The pay is respectable, too, with the median pay for an RN in Florida at $77,600 per year, based on Bureau of Labor Statistics’ 2021 data.
When it comes to recruiting and keeping nurses, an important component of the DEU is the local aspect, Biri said, using Vega as an example.
“Somebody like Christina has roots locally, and is likely to stay, rather than somebody who might be coming from another place,” he said. “From a strategy perspective, this is really relying on local talent and a local educational institution to grow and support the community.”
Noting that nurse staff turnover often occurs within one to two years of a new hire, Biri said, “It can take up to three months to onboard a new person. It’s a very expensive proposition to take someone who can’t carry a patient load on their own. And then you lose them within a year.”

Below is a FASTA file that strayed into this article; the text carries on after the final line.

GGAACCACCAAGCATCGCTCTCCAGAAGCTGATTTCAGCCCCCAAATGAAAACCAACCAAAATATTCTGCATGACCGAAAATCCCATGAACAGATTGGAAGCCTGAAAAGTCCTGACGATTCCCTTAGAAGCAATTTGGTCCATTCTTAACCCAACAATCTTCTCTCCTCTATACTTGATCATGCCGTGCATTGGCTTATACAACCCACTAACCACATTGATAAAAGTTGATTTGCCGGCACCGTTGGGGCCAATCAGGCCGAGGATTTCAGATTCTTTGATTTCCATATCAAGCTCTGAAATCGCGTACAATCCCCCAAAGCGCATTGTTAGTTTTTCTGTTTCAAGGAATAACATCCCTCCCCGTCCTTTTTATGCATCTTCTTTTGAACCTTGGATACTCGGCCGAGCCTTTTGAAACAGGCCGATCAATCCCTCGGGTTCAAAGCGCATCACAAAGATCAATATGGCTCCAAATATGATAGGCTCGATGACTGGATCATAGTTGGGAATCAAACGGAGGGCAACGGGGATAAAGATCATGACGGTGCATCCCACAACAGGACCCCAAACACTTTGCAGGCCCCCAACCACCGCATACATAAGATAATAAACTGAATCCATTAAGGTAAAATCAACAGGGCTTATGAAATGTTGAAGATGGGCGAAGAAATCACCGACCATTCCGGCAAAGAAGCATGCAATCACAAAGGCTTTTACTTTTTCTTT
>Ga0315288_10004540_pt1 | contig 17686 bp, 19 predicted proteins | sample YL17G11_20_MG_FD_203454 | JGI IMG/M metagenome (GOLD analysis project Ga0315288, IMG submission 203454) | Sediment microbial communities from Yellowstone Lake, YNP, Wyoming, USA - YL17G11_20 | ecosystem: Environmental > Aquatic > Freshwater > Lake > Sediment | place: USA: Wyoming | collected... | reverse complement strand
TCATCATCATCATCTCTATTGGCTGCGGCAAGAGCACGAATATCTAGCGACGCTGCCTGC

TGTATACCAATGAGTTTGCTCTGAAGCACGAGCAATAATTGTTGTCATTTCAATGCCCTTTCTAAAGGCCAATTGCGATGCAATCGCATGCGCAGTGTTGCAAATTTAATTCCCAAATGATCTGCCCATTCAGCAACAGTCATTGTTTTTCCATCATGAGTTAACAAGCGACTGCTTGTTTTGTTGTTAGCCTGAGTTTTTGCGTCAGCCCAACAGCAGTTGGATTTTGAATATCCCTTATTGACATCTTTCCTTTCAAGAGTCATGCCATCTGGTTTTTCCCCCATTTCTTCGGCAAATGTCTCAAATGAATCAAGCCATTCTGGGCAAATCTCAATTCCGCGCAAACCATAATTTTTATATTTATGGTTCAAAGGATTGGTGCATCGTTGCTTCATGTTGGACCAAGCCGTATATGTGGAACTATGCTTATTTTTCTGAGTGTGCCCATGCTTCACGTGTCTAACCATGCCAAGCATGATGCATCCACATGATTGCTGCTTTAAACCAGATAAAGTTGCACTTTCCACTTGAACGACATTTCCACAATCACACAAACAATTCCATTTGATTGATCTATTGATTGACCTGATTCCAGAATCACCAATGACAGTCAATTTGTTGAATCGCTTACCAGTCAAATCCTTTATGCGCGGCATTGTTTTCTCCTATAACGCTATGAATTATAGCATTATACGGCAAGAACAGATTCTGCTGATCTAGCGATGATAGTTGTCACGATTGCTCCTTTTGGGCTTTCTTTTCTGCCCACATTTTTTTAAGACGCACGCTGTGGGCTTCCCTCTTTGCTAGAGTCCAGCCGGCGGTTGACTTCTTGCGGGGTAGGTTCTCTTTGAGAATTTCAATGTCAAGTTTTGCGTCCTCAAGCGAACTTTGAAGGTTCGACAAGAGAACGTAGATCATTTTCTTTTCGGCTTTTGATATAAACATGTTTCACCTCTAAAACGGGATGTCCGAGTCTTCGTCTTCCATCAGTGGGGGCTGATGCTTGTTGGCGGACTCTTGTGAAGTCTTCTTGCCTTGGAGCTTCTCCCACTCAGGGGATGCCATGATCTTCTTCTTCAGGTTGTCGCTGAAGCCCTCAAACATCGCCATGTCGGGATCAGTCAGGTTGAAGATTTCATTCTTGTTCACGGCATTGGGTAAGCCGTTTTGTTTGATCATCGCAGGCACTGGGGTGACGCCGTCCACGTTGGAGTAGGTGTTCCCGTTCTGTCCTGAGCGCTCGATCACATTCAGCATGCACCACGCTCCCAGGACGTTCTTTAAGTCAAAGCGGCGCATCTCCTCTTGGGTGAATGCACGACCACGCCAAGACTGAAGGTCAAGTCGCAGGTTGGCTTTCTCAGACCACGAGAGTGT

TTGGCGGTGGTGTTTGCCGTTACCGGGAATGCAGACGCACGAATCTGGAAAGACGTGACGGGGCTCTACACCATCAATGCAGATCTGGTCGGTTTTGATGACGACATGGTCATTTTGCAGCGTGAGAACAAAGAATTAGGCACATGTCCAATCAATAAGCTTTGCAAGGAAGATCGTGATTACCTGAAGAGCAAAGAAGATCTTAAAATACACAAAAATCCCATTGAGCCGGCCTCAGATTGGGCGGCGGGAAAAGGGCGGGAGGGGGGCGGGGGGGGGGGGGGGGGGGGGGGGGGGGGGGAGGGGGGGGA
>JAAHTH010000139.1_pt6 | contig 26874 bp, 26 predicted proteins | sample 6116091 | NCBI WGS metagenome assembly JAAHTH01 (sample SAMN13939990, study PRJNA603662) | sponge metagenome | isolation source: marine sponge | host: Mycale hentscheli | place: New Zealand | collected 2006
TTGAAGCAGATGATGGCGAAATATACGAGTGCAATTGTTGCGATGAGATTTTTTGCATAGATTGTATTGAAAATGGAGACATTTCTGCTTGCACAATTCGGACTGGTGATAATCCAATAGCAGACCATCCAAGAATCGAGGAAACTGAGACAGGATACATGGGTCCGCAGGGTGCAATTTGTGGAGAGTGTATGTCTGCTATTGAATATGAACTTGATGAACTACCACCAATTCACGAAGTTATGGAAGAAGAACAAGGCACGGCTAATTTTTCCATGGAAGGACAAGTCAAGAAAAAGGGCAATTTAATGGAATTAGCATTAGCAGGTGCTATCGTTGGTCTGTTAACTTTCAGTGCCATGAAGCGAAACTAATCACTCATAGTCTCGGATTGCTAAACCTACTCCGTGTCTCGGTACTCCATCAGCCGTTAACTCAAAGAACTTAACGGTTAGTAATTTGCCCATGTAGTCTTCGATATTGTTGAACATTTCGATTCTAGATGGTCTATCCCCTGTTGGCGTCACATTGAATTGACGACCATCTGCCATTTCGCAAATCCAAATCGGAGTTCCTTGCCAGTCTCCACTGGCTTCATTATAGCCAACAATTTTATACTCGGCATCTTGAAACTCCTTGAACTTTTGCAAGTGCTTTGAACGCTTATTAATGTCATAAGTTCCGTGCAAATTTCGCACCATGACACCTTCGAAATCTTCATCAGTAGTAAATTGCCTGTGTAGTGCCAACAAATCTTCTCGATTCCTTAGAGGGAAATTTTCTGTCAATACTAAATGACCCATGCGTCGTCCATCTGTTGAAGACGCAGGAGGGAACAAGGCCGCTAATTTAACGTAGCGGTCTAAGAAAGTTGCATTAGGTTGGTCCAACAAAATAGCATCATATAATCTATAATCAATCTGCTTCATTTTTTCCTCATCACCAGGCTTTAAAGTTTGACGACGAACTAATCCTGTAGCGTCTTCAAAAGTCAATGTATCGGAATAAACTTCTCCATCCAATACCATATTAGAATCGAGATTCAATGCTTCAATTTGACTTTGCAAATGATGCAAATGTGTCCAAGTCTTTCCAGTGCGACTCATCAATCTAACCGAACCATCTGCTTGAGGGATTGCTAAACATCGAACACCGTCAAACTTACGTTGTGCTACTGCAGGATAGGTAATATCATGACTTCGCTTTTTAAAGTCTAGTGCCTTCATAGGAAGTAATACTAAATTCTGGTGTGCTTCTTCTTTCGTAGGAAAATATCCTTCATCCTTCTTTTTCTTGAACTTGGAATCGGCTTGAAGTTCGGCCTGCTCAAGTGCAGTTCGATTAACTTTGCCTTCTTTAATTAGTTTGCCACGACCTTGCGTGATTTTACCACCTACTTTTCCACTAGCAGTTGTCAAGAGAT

Through the DEU, however, you have shortened the orientation process significantly because the LSSC nursing students have already had months of orientation, Biri said.
“It’s not just smart recruitment processes, it’s an economically smart way to go about onboarding,” he said. The DEU also gives both the organization and the student opportunity to assess how well they fit – do their values align? Will the work environment offer professional growth?
Biri had nothing but good to say about the DEU and its potential to help improve the nursing shortage.
“Through this program, we’re producing more experienced nurses sooner,” he said with a smile.